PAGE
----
Battery Prices Drop as Raw Material Costs Decrease

Battery Prices Drop as Raw Material Costs Decrease

The battery industry has witnessed its largest decline in prices since 2018, but the reasons behind this drop differ from previous years. Unlike past reductions predominantly driven by technological advancements, the price decrease in 2023 is primarily due to lower raw material costs, especially lithium. This decline results from increased production capacity across the battery value chain, spanning raw materials to battery cells and packs.

Influence of Market Dynamics

The slowing growth rate in battery demand in the latter half of the year, influenced by rising borrowing costs and economic uncertainties, has also contributed to the price drop. China’s battery production surpassing global demand signals an oversupply in the market. Additionally, the utilization rate at major battery cell manufacturing plants was lower than in the previous year, aligning with some automakers scaling back their targets.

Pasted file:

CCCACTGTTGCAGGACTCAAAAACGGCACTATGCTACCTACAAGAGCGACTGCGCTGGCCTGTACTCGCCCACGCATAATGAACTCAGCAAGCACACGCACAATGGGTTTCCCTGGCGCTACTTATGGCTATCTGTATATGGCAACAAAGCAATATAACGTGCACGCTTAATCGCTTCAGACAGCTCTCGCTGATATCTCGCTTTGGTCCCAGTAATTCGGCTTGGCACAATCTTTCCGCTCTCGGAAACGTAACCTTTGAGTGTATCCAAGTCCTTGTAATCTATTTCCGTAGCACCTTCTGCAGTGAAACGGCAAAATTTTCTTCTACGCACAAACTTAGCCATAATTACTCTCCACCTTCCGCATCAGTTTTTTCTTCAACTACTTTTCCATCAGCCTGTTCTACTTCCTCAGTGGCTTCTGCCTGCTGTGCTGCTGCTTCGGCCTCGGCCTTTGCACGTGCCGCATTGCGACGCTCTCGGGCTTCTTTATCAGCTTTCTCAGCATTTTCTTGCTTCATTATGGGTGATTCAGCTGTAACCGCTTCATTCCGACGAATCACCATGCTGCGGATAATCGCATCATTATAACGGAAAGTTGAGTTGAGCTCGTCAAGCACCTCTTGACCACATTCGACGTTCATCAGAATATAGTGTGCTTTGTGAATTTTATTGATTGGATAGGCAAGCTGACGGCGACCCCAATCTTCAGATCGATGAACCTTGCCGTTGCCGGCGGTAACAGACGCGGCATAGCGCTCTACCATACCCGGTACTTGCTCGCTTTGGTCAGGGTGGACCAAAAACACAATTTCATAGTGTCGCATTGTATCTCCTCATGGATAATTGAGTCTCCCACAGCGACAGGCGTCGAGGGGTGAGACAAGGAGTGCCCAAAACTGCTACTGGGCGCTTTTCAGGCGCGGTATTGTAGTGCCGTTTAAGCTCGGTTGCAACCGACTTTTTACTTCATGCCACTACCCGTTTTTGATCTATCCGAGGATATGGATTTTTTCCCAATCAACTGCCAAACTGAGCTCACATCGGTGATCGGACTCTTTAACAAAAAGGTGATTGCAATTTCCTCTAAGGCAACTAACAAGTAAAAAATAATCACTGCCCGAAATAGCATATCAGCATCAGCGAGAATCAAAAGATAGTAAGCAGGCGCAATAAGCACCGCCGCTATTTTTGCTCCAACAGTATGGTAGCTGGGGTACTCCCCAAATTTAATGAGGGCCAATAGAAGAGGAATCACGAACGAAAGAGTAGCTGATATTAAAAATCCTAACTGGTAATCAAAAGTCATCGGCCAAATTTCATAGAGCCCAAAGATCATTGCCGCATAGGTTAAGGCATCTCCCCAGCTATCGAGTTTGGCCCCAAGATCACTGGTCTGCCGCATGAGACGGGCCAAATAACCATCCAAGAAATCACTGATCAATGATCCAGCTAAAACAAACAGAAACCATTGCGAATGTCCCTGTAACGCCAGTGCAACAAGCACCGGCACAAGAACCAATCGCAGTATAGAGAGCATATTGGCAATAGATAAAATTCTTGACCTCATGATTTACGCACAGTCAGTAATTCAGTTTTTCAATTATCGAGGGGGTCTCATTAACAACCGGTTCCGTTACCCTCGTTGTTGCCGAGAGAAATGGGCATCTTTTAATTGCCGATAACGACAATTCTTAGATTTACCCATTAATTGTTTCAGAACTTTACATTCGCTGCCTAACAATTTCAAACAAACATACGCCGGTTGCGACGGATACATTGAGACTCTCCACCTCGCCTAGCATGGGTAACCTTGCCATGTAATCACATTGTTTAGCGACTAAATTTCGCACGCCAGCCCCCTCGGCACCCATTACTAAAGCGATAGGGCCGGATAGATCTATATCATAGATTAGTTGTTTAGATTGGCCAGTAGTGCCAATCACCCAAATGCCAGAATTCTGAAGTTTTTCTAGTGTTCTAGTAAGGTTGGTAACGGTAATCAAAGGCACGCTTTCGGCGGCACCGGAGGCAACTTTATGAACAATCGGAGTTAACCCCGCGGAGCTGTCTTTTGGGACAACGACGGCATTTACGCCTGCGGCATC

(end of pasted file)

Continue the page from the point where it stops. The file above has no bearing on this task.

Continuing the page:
Sector-Specific Price Variations

Prices vary across sectors, with electric buses and commercial vehicles in China experiencing the lowest battery pack prices at $100/kWh. In contrast, the average price for fully electric passenger vehicles is around $128/kWh. This convergence of battery prices across sectors indicates industry maturation and growth, with variations attributed to factors like sector maturity, order volumes, and design requirements.

Future Projections and Regional Differences

BNEF’s energy storage team anticipates future prices to closely follow raw material cost trends, projecting a decrease to $133/kWh in 2023 terms by next year. By 2027, prices are expected to fall below $100/kWh, a significant benchmark for EVs to reach price parity with internal combustion engine vehicles. However, achieving price parity is complex and varies by region and vehicle segment, with factors like battery size and vehicle type playing crucial roles.

Impact of Regional Manufacturing and Policies

The localization of battery manufacturing in the US and Europe may initially raise local battery prices due to higher production costs and market immaturity compared to Asia. However, local policies, such as the US’s Inflation Reduction Act, could mitigate these costs. While battery prices have historically followed a downward trend, the industry must navigate fluctuating input costs and market dynamics, emphasizing the need for ongoing capacity expansion, research, and manufacturing improvements. icon

    Subscribe to the most timely news about the metals market

    Metals Wire's weekly digest for mining and processing industry professionals, investors, analysts, journalists.